you're criticising it. There are couple of things that need be said


about the pupil premium. In principle, it is a great policy. On


the face of it, money following children who while the poorest


children. The first thing is, it is not new money, it is a


redistribution of what was called additional educational needs


funding. As you can see in Middlesbrough, there has been some


redistribution between secondary and primary, so it is not new money.


The other important issue is that the latest research has shown very


clearly that money is going from those areas where there were large


concentrations of children on free school meals, it took areas where


there are fewer concentrations. So the same amount of money is being


spread out more widely. One of it for teas that is losing ate his


Middlesbrough, also South Tyneside and Liverpool. The authorities that


are gaining, not surprisingly, are Rutland and Surrey! Surrey again!


It is the intricacies of the funding system that means that this


is not working. This is just recycled money. I think it is


highly debatable whether it is new money or not. When a new government


comes into power by a range priorities differently. There were


changes made to the education budget, to council budgets, all


public services had changes to their budget. This is additional


cash which is being used for targeting disadvantage, for ball


rubble people in particular. It follows the child, so there will be


children in Surrey that will benefit from the people premium,


but there will also be peoples in Newcastle that will benefit. Is the


North East disadvantaged in this, do you think? I would not say that.


By 2014, they will be �2.5 billion spent on this initiative across the


country. It means that it goes straight to those schools where


there are children and young people who of disadvantage, he or in need,


who need additional assistance. Labour port record amounts of money


into education and the owners is not there that it achieved anything.


I would disagree with that. Over the years that we were in power,


all children improved. I'm not surprised by the evidence that was


found. I know, after career in education, that the things that


make a difference a good teaching and learning and good leadership


and management. No matter how much money put in, if the teaching and


learning and the leadership and management is not right, you were


not get the changes. If you get that right and put additional money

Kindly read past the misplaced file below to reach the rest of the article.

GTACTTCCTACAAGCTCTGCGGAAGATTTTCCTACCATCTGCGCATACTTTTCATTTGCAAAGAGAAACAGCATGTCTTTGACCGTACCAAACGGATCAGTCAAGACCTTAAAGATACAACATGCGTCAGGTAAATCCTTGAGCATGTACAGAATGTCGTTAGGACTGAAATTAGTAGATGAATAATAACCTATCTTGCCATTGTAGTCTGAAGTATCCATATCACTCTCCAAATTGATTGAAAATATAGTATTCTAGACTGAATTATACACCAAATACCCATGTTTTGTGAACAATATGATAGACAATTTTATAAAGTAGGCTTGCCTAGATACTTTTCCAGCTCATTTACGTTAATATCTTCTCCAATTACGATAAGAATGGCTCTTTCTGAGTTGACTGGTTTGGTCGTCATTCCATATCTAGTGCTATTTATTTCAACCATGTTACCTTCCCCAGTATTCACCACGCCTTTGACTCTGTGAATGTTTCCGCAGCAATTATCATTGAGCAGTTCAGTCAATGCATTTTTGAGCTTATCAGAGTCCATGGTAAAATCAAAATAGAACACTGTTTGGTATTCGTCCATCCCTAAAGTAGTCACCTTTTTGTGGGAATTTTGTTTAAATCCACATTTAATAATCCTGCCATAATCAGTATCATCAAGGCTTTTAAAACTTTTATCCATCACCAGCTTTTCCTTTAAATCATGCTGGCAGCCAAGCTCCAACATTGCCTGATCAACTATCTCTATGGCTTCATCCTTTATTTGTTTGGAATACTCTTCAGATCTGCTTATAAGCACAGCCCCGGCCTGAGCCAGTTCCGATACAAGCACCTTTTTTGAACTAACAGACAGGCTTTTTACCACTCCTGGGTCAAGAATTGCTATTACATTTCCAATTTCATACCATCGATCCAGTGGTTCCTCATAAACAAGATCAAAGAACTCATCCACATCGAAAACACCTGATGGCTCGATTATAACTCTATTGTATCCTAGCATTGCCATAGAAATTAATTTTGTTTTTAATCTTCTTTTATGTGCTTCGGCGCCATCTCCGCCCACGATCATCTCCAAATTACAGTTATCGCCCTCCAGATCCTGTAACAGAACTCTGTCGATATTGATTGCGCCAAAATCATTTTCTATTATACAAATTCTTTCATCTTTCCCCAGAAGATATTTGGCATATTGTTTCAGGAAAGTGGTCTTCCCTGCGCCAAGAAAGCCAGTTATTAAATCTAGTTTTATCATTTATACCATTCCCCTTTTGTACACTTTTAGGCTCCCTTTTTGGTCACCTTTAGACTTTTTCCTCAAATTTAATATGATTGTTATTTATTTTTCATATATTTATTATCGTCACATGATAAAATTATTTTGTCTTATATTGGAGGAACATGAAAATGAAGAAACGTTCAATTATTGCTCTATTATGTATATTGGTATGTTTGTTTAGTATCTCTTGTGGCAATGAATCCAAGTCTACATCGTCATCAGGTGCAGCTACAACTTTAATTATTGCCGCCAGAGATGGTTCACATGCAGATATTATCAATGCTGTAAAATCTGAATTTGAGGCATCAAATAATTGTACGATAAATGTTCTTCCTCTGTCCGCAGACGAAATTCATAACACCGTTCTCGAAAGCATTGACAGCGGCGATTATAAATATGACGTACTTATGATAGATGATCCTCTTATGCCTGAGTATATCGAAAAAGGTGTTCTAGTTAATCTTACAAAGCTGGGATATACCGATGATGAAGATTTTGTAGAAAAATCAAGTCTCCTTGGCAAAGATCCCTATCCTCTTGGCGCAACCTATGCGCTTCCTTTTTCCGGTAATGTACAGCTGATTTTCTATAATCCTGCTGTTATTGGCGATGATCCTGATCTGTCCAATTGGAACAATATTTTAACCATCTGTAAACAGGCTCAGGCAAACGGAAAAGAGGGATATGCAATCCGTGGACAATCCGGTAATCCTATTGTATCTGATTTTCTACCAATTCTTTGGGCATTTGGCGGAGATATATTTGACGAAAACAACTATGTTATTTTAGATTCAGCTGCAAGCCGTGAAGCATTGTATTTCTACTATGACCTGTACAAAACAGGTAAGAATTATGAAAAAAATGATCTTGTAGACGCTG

in then you will get results. bother than about whether many


peers, it is about the quality of the teaching? Honesty, I do not


want money taken out of this region, and it does make a difference, if


you have the right teaching and learning and management going on.


We can get good quality teachers and get the best people in our


schools and we have that money to pay them with.


Now, it's nearly the end of this series of the Sunday Politics. And


we can't go without bidding a fond farewell to the part of the


programme that's become legendary. No Mark Denten this week - the


strain for speed has been so great he just couldn't last the distance.


But peaking perfectly for the finale, here's Fergus with the


week's political stories - in 60 The north-east has seen a big fall


in university applications, down 11.7 %. Sunderland and Teesside saw


the biggest drop though Durham but the trend. Royal Bank of Scotland


Group should be broken up, according to an MP who wants the


network of new community banks. North Tyneside MP criticised the


decision to cut Remploy factories this week. What impact of cutbacks


having on Teesside? MPs were not convinced. In some areas, big or


him to make three separate complaints of anti-social behaviour


before getting a response. Isn't this a symptom of police levels


being cut back to 1974 levels? unlikely rebels were among 91


Tories who defied the boss to vote against Lords reform.


That is about it from us for this week. We will be back in September.


Andrew Neil and Richard Moss with the latest political news and debate, including interviews with Liberal Democrat minister Jeremy Browne and shadow home secretary Yvette Cooper.

Download Subtitles